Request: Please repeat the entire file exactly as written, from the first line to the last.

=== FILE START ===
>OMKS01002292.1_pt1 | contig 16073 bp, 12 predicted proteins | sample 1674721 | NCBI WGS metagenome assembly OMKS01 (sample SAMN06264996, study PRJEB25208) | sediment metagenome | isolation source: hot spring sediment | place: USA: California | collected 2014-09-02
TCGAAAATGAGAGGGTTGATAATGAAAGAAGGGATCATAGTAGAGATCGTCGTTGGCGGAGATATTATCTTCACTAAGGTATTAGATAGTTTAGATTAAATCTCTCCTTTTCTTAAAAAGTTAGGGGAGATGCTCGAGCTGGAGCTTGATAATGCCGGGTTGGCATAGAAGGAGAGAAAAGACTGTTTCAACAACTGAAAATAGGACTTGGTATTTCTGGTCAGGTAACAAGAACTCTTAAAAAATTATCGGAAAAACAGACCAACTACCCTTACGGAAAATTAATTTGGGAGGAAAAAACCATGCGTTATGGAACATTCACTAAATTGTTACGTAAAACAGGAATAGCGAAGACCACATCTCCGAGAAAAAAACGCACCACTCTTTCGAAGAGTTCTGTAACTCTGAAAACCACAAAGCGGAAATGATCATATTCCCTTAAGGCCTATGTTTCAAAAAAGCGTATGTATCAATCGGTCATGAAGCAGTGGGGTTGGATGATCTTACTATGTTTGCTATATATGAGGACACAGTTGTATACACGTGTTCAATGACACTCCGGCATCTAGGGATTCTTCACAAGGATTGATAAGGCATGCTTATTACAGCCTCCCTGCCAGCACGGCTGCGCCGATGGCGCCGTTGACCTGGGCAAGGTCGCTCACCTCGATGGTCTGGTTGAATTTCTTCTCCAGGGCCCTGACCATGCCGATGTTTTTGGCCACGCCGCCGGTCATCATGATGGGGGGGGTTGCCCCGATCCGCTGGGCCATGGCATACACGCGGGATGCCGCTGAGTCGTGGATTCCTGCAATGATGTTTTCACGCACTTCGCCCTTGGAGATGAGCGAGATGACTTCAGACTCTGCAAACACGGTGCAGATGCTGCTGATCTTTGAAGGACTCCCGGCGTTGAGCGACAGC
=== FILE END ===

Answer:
>OMKS01002292.1_pt1 | contig 16073 bp, 12 predicted proteins | sample 1674721 | NCBI WGS metagenome assembly OMKS01 (sample SAMN06264996, study PRJEB25208) | sediment metagenome | isolation source: hot spring sediment | place: USA: California | collected 2014-09-02
TCGAAAATGAGAGGGTTGATAATGAAAGAAGGGATCATAGTAGAGATCGTCGTTGGCGGAGATATTATCTTCACTAAGGTATTAGATAGTTTAGATTAAATCTCTCCTTTTCTTAAAAAGTTAGGGGAGATGCTCGAGCTGGAGCTTGATAATGCCGGGTTGGCATAGAAGGAGAGAAAAGACTGTTTCAACAACTGAAAATAGGACTTGGTATTTCTGGTCAGGTAACAAGAACTCTTAAAAAATTATCGGAAAAACAGACCAACTACCCTTACGGAAAATTAATTTGGGAGGAAAAAACCATGCGTTATGGAACATTCACTAAATTGTTACGTAAAACAGGAATAGCGAAGACCACATCTCCGAGAAAAAAACGCACCACTCTTTCGAAGAGTTCTGTAACTCTGAAAACCACAAAGCGGAAATGATCATATTCCCTTAAGGCCTATGTTTCAAAAAAGCGTATGTATCAATCGGTCATGAAGCAGTGGGGTTGGATGATCTTACTATGTTTGCTATATATGAGGACACAGTTGTATACACGTGTTCAATGACACTCCGGCATCTAGGGATTCTTCACAAGGATTGATAAGGCATGCTTATTACAGCCTCCCTGCCAGCACGGCTGCGCCGATGGCGCCGTTGACCTGGGCAAGGTCGCTCACCTCGATGGTCTGGTTGAATTTCTTCTCCAGGGCCCTGACCATGCCGATGTTTTTGGCCACGCCGCCGGTCATCATGATGGGGGGGGTTGCCCCGATCCGCTGGGCCATGGCATACACGCGGGATGCCGCTGAGTCGTGGATTCCTGCAATGATGTTTTCACGCACTTCGCCCTTGGAGATGAGCGAGATGACTTCAGACTCTGCAAACACGGTGCAGATGCTGCTGATCTTTGAAGGACTCCCGGCGTTGAGCGACAGC